Copenhagen: The world summit on climate change went down to the wire on Friday night with negotiators guided by heads of government making vigorous attempts to come out with a deal on fighting the challenge of global warming.
Prime Minister Manmohan Singh, who was scheduled to leave the Danish capital by early Friday evening, was back at the conference venue like President Barack Obama delaying their return home.
They altered their travel plans as UN Secretary General Ban ki-Moon gave a call to world leaders to defer their departures by a day.
Late in the day emerged a fresh draft that spoke of bringing back the December 2010 deadline for hammering out a legally binding treaty on fighting global warming. But countries like India and China were pushing for continuation of the Kyoto Protocol that obliges developed countries to take major emission cuts within a time-frame.
It is understood that the Australians, the French and the Danish have sought a review of whole process in 2016, which effectively would amount to killing the Protocol.
Addressing the high-level segment of the summit, Singh said the Kyoto Protocol should continue to stand as a valid legal instrument. Parties to the Protocol should deliver on their solemn commitments under it, he said.
"It would go against international public opinion if we acquiesce in its replacement by a new and weaker set of commitments," he said.
However, Singh was frank enough not to place too much hopes when he said the outcome of the summit may well fall short of expectations.
Back at the conference venue, the Prime Minister went into a huddle with leaders of Brazil, South Africa and China, who form the BASIC group, for working out a strategy before going to the plenary.
There were indications that Prime Minister's Special Envoy on Climate Change Shyam Saran could stay behind in case negotiations drag on.
President Obama was involved in hectic talks and had two meetings with Chinese Premier Wen Jiabao during the day.
Amid receding hopes of a substantive and comprehensive deal, some countries were seeking at least a political document spelling out commitments on emission cuts as well as financing and technology transfer to developing nations.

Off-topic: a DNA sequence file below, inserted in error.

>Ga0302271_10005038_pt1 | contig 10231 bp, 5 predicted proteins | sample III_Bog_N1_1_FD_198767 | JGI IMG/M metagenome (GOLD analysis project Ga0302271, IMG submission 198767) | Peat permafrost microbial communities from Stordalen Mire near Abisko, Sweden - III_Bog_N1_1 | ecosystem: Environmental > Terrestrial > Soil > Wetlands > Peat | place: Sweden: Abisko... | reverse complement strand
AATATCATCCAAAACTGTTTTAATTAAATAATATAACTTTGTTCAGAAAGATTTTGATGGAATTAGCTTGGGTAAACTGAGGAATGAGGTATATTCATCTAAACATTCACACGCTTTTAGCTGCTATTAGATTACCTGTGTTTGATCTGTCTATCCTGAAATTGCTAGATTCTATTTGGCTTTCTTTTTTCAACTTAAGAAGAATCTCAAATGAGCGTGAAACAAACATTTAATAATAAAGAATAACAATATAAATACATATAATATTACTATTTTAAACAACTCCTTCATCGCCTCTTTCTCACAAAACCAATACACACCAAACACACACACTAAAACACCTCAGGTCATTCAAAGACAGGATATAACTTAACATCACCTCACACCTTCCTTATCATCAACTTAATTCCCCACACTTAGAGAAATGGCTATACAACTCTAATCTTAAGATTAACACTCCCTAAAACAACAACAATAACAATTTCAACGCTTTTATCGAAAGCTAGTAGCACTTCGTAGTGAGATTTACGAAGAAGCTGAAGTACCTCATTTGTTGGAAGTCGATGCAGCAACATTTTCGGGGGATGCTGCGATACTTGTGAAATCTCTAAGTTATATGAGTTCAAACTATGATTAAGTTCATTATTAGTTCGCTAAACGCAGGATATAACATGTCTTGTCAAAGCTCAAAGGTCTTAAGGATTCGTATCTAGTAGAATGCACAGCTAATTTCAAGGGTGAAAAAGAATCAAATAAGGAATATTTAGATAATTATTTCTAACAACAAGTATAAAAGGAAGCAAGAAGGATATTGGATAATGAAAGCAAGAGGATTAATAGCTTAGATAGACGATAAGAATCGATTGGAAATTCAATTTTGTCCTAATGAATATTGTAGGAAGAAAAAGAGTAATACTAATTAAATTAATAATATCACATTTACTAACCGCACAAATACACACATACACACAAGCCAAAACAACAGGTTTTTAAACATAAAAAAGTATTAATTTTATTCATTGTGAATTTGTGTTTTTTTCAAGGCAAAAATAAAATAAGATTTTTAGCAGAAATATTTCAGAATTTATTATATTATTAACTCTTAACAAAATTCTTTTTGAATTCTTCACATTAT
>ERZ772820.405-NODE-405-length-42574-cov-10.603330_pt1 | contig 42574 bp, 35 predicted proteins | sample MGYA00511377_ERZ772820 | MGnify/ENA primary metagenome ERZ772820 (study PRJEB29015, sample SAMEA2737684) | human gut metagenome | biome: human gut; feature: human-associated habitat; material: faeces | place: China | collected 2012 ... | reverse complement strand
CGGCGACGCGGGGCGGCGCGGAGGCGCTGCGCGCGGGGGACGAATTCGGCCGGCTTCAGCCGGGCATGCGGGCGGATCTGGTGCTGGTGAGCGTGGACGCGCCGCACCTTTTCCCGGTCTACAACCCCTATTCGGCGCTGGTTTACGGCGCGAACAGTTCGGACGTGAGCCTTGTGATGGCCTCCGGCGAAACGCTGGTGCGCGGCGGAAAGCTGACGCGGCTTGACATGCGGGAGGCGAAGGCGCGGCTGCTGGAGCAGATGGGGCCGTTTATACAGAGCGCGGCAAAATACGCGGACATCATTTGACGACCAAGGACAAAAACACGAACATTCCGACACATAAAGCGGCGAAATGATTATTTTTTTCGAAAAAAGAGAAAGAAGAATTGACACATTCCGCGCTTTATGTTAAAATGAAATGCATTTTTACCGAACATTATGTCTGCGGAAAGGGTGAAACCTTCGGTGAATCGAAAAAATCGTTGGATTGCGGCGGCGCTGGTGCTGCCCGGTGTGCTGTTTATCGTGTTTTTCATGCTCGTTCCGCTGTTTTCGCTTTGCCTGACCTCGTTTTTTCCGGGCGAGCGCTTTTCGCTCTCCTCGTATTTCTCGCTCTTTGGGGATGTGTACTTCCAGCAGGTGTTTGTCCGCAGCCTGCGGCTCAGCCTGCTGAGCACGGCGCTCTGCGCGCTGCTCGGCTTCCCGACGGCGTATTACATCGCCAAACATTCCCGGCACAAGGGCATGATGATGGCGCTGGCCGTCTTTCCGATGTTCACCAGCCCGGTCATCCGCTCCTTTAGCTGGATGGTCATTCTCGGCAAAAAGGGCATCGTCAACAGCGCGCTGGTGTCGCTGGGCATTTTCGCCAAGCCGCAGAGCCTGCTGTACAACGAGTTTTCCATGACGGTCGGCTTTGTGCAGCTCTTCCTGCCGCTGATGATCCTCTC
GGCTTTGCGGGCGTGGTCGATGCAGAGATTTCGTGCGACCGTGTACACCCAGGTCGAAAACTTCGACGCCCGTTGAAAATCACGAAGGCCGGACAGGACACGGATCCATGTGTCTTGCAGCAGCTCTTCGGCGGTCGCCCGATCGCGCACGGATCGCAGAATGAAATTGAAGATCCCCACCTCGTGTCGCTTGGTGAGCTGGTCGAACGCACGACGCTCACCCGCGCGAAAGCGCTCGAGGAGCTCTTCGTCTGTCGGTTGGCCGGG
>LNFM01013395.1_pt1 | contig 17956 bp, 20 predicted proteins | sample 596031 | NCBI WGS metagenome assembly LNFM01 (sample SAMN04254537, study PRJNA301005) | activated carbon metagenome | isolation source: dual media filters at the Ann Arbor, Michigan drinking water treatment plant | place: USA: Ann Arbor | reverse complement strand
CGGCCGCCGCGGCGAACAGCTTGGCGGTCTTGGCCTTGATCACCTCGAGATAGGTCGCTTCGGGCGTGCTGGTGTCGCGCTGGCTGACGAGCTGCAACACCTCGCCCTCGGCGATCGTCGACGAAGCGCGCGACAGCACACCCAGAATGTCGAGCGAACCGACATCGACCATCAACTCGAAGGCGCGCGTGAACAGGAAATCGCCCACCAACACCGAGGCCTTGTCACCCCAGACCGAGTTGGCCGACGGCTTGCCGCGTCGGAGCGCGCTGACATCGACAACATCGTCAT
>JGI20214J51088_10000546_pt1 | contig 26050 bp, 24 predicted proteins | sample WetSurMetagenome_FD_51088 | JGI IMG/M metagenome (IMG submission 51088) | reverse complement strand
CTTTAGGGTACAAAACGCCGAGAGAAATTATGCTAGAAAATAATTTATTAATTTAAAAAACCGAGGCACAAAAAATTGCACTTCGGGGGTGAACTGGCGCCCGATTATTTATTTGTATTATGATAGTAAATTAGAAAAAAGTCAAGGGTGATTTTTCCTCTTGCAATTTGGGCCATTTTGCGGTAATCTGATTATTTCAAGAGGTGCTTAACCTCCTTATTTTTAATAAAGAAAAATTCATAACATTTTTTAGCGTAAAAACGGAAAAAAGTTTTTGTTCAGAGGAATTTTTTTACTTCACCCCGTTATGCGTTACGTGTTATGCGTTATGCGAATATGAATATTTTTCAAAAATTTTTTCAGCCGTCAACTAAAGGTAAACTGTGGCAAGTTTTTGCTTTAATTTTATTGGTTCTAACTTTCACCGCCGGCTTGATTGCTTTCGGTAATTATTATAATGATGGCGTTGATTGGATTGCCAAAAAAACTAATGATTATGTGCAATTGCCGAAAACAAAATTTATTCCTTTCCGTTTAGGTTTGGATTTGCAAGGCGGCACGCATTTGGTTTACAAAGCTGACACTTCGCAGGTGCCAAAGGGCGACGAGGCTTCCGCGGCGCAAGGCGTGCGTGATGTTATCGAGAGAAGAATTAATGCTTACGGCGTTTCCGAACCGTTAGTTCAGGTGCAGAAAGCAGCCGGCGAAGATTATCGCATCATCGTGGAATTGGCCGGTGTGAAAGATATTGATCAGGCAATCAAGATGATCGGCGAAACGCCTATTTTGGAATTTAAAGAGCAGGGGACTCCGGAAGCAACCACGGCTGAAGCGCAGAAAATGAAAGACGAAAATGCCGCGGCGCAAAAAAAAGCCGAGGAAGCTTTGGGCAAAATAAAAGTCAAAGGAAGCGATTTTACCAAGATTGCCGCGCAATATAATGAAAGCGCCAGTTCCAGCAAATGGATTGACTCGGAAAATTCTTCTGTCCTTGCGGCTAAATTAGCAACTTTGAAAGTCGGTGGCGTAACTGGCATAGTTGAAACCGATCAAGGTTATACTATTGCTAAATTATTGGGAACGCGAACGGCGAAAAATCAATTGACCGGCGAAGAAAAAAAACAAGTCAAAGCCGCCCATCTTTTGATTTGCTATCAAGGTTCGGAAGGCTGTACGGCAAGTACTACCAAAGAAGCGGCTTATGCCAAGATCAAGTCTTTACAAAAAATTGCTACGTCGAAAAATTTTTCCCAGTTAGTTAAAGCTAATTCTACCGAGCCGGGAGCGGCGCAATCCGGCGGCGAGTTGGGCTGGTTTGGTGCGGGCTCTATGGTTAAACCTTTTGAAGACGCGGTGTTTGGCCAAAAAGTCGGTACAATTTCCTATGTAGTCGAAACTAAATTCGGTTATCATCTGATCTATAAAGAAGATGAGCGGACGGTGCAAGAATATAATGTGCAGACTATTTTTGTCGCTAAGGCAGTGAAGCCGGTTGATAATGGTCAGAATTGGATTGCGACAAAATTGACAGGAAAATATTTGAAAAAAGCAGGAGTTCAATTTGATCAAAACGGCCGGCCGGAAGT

India and other developing countries were pushing for clear cut legally binding assurances by the developed world on reducing greenhouse gases substantially within a time-frame which should not be far away.
They maintain that since developed countries are the major polluters of environment, they must share the major burden in mitigating the impact of climate change.
The developing nations are also pressing for substantive funding from rich nations that should be separately earmarked and not come in the form of overseas development assistance or loans.
Some of the drafts in circulation spoke about industrialised countries cutting their greenhouse emissions by at least 80 per cent by 2050.
Some drafts also favoured a legally binding treaty within six months or no later than December 2010.
Pushing negotiators to reach a deal, the UN chief said "the finishing line is in sight" and reminded them that "the world is watching."
In his speech, Singh pointed out that the vast majority of countries do not support any renegotiation or dilution of the principles of the UNFCCC, in particular of equity and common but differentiated responsibilities and respective capabilities.
"To settle for something that would be seen as diminished expectations and diminished implementation would be the wrong message to emerge from this Conference."
"We should therefore reaffirm categorically that our negotiations will continue on the basis of the Bali mandate," the Prime Minister said.
Making it clear that the developed world had a major responsibility to tackle climate change, Wen said developing countries only started industrialisation a few decades ago and it is "totally unjustified" to ask them to undertake emission reduction targets beyond their obligations and capabilities in disregard of historical responsibilities.
Echoing views of Indian and Chinese sides, Brazilian President Luiz Inacio Lula da Silva said the process of monitoring, reporting and verification cannot threaten national sovereignty of any country.
Obama said world leaders should accept a global climate change deal, even if it is "imperfect" and pitched for "transparency" and sharing of information on national actions taken by countries.